born in 1986.

References

Boettcher, P. J., L. K. Jairath, and J.C.M. Dekkers.

1998. Alternative methods for genetic

evaluation of sires for survival of their

daughters in the first three lactations.

Proc. 6th

World Cong. Genet. Appl. Livest. Prod.,

Armidale, Australia 23:363-366.

Dekkers, J.C.M. 1993. Theoretical basis for

genetic parameters of herd life and effects on

response to selection.

J. Dairy Sci.

76:1433-

1443.

Emanuelson, U., J. Carvalheira, P. A. Oltenacu,

and V. Ducrocq. 1998. Relationships between

adjusted length of productive life and other

traits for Swedish dairy cattle. Proc. 6th World

Cong. Genet. Appl. Livest. Prod., Armidale,

Australia 23:367-370.

Harris, B. L., A. E. Freeman and E. Metzger. 1992.

Analysis of herd life in Guernsey dairy cattle

. J.

Dairy Sci. 75:2008-2016.

Jairath, L., J.C.M. Dekkers, L. R. Schaeffer, Z.

Liu, E. B. Burnside, and B. Kolstad. 1998.

Genetic evaluation for herd life in Canada. J.

Dairy Sci

. 81:550-562.

Leitch, H. W. 1994. Comparison of international

selection indices for dairy cattle breeding. Proc.

Open. Session Interbull Annu. Meet. Ottawa,

Canada, 10: (unnumbered). International Bull

Evaluation Service. Department of Animal

Breeding and Genetics, SLU, Uppsala, Sweden.

Meijering, A., and D. Gianola. 1985. Observations

on sire evaluation with categorical data using

heteroscedatic mixed linear models. J. Dairy

Sci.

68:1226-1232.

Misztal, I., K. Weigel, and T. J. Lawlor. 1995.

Approximation of estimates of (co)variance

components with multiple-trait restricted

maximum likelihood by multiple

diagonalization for more than one random

effect. J. Dairy Sci. 78:1862-1872.

SAS Institute Inc. 1988. SAS/STAT

User’s

Guide, Release 6.03 Edition. SAS Inst. Inc.,

Cary, NC.

Strandberg, E. and L. Hakansson. 1994. Effect of

culling on the estimates of genetic correlation

between milk yield and length of productive life

in dairy cattle.

Proc. 5th World Cong. Genet.

Appl. Livest. Prod

., Guelph, Canada 17:77-80.

VanRaden, P. M., and E.J.H. Klaaskate. 1993.

Genetic evaluation of length of productive life

including predicted longevity of live cows

. J.

Dairy Sci.

76:2758-2764.

VanRaden, P. M., and G. R. Wiggans. 1995.

Productive life evaluations: Calculation,

86

accuracy and economic value. J. Dairy Sci.

78:631-638.

VanRaden, P. M., G. R. Wiggans and C.A. Ernst.

1991. Expansion of projected lactation yield to

stabilize genetic variance. J. Dairy Sci. 74:4344-

4349.

Vollema, A. R., and A. F. Groen. 1996. Genetic

parameters of longevity traits of an upgrading

population of dairy cattle. J. Dairy Sci. 79:2261-

2267.

Vollema, A. R., and A. F. Groen. 1998. A

comparison of breeding value predictors for

longevity using a linear model and survival

analysis. J. Dairy Sci. 81:3315-3320.

Vukasinovic, N, J. Moll, and N. Kunzi. 1997.

Analysis of productive life in Swiss brown

cattle. J. Dairy Sci. 80:2372-2579.

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weighting of records. J. Dairy Sci. 71:1873-

1879.

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somatic cell concentration and female fertility of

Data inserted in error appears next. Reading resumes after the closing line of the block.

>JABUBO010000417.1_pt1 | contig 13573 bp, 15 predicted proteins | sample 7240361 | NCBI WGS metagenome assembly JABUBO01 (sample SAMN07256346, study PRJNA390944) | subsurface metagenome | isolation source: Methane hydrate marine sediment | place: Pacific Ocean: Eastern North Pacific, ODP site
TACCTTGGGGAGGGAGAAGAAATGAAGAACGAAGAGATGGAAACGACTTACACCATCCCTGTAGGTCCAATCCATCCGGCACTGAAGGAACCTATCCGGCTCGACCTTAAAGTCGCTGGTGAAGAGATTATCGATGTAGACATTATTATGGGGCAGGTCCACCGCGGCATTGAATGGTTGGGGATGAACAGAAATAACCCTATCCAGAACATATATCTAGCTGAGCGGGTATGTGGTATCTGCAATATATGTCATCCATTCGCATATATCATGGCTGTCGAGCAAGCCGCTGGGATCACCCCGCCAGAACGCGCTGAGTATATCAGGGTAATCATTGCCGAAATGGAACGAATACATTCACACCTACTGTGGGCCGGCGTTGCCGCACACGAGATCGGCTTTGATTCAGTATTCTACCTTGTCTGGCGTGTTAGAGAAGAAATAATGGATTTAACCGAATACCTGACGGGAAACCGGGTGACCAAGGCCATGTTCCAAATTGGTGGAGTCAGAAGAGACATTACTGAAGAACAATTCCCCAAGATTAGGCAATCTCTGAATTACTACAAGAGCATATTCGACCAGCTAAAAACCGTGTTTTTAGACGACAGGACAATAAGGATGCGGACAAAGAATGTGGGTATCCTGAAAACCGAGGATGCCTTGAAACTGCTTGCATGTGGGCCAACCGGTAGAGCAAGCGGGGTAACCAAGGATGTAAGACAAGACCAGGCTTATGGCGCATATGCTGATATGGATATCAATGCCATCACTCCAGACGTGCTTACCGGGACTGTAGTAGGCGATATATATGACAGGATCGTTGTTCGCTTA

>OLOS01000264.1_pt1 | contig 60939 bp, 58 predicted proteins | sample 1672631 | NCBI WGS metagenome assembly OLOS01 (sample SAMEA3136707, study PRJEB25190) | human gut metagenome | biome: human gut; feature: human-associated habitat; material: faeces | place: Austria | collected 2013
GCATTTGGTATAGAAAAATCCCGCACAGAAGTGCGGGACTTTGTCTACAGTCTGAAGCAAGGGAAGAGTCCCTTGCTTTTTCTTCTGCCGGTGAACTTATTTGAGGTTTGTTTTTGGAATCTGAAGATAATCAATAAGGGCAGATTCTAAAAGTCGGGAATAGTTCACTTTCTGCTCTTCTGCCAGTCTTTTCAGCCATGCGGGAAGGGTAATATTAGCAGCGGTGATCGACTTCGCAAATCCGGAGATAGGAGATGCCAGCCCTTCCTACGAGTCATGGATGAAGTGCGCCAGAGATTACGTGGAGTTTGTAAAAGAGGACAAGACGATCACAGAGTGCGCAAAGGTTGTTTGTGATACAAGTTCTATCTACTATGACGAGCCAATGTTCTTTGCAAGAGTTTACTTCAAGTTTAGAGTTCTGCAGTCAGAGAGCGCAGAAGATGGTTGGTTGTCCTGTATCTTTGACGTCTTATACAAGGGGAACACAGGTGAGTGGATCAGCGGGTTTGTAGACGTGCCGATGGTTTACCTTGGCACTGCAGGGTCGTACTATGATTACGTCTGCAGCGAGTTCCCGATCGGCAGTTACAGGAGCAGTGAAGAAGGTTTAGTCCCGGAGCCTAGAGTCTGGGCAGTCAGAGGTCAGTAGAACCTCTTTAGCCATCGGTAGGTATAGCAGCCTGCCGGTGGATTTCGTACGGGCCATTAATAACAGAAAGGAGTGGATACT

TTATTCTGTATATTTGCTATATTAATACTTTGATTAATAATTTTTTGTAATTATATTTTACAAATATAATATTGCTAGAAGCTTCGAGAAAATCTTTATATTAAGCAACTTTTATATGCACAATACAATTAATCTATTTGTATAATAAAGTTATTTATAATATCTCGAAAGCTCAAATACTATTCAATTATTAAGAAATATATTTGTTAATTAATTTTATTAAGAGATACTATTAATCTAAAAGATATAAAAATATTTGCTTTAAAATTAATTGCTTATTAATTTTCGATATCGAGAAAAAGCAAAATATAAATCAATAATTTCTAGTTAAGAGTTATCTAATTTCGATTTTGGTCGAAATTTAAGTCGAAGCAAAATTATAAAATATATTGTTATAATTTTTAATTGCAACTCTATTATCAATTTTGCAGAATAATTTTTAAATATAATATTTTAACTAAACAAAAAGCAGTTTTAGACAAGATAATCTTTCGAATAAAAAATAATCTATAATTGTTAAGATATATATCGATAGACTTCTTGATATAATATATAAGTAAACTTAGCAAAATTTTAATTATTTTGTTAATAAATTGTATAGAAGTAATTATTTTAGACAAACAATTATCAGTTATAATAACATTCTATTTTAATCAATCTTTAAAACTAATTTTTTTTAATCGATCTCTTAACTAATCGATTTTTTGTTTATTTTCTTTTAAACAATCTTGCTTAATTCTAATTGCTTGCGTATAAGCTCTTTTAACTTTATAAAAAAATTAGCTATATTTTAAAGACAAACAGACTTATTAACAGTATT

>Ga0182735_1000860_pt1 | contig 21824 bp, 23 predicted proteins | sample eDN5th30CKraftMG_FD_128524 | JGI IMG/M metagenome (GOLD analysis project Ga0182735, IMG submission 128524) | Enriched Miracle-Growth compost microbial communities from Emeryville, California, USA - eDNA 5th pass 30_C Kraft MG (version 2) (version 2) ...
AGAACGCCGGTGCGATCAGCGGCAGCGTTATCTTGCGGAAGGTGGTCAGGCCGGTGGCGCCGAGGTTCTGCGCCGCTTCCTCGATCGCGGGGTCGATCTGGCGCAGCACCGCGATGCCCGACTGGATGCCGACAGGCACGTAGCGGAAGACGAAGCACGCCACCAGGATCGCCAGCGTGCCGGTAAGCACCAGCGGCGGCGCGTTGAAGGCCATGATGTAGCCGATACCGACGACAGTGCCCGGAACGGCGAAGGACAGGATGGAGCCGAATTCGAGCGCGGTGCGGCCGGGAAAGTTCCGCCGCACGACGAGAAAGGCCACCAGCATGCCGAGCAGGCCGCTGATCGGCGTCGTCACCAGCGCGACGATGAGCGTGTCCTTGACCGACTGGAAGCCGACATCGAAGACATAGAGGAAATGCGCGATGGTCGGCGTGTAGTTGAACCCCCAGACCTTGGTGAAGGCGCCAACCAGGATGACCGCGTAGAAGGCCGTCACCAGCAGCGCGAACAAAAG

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80:586-594.

Table1:. Number of levels of effects included in the three data sets that were analyzed.

Data set

Effects 1 2 3

Cows 85,965 75,825 370,406

Records 51,888 45,300 284,541

Sires 393 379 965

Herd year-season 3319 3074 16,816

Genetic groups 2 25 42

Table 2:. Estimated effects for levels of the class effects on remaining days of herd life.

Effect

Parity Pregnancy status

Level 1 2 3 4 5 6 open pregnant

Effect (d) 62 -56 -108 -123 -51 0 0 420

Table 3: Regression coefficients, coefficients of determination (R

2

), and the

correlations between actual and predicted function of variance components based on

the nonlinear analysis model

Dependent Coefficients

2

R

2

Correlation

variable

1

b0 b1

RG 0.95 293 0.93 0.96

EHLX 1081 224,010 0.98 0.99

Square root of residual

variance of PHL

656 45,256 0.86 0.93

1

The dependent variables are explained in the text.

2

The analysis model was: y = b0 + (b1/CHL

i

) + e

i

where y is the dependent variable, and CHL is

days for first calving to cut date

87

Table 4: Regression coefficients and correlations between estimated sire breeding values of HL and

PHL with and without inclusion of weighting factors.

Weighting Birth year All bulls bulls with >10 daughters

factors of sires No. sires Intercept Slope r No. sires Intercept Slope r

With All 379 12.68 0.98 0.94 212 10.39 0.99 0.87

>1981 157 9.54 0.99 0.86 145 10.09 0.99 0.87

>1982 97 12.31 0.95 0.77 86 13.41 0.94 0.76

>1983 78 14.11 0.95 0.73 68 15.70 0.94 0.72

>1984 39 3.95 0.85 0.61 31 5.50 0.84 0.61

Without All 379 4.85 1.31 0.93 212 3.46 1.30 0.86

>1981 157 0.59 1.30 0.86 145 1.70 1.29 0.86

>1982 97 -5.01 1.47 0.76 86 -3.87 1.46 0.75

>1983 78 -5.22 1.55 0.72 68 -3.94 1.54 0.71

>1984 39 -23.62 1.75 0.63 31 -24.79 1.73 0.62

Table 5: Correlations between EBV for herd life and milk and protein production

based on genetic evaluation of the complete Israeli Holstein population.

Birth Year No. of bulls Correlation with herd life

Milk Protein

1986 40 0.65 0.67

1987 42 0.72 0.65

1988 53 0.43 0.44

1989 33 0.54 0.46

1990 31 0.48 0.64

1991 40 0.59 0.60

1992 42 0.63 0.65

1993 52 0.55 0.68

Total 340 0.53 0.57